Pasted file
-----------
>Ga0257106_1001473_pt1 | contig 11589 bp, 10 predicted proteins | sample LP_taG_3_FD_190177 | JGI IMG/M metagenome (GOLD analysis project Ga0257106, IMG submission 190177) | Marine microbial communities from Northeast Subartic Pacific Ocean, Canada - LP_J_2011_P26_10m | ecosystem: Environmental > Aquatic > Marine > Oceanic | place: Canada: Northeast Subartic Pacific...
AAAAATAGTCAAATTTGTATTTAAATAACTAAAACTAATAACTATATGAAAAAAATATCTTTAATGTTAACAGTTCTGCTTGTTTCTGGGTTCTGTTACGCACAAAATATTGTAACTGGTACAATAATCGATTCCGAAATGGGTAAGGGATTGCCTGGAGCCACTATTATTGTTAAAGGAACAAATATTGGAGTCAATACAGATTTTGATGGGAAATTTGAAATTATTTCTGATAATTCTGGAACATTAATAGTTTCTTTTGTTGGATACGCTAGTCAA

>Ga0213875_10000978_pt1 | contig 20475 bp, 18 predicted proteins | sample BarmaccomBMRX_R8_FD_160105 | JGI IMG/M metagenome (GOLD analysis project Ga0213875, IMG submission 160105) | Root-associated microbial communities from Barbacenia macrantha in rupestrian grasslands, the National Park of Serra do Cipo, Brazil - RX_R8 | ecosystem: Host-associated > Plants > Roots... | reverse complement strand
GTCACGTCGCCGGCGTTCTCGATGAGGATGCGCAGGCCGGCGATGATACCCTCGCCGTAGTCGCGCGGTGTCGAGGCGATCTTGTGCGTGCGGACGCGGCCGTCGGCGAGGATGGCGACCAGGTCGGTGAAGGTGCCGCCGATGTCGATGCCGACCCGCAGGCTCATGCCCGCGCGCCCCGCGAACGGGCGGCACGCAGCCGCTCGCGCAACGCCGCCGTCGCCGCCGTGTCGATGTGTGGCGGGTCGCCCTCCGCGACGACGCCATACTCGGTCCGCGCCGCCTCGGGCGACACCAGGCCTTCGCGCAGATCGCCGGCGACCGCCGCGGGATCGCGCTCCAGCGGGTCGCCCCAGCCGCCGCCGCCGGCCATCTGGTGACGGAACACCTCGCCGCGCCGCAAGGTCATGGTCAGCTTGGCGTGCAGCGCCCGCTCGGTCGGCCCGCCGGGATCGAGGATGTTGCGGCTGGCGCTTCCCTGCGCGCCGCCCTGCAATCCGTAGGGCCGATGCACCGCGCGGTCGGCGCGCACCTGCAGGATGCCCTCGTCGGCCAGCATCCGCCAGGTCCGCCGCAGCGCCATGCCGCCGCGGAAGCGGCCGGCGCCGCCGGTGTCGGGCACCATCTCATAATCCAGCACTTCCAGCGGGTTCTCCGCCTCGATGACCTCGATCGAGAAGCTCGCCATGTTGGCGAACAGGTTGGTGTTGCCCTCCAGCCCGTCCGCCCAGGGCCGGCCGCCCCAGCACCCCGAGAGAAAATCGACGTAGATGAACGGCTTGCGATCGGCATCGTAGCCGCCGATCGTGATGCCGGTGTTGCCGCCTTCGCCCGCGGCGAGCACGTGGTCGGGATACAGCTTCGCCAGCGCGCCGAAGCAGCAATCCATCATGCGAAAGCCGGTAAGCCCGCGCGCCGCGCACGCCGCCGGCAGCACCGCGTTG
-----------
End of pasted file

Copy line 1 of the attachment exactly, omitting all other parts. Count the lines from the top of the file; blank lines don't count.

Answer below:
>Ga0257106_1001473_pt1 | contig 11589 bp, 10 predicted proteins | sample LP_taG_3_FD_190177 | JGI IMG/M metagenome (GOLD analysis project Ga0257106, IMG submission 190177) | Marine microbial communities from Northeast Subartic Pacific Ocean, Canada - LP_J_2011_P26_10m | ecosystem: Environmental > Aquatic > Marine > Oceanic | place: Canada: Northeast Subartic Pacific...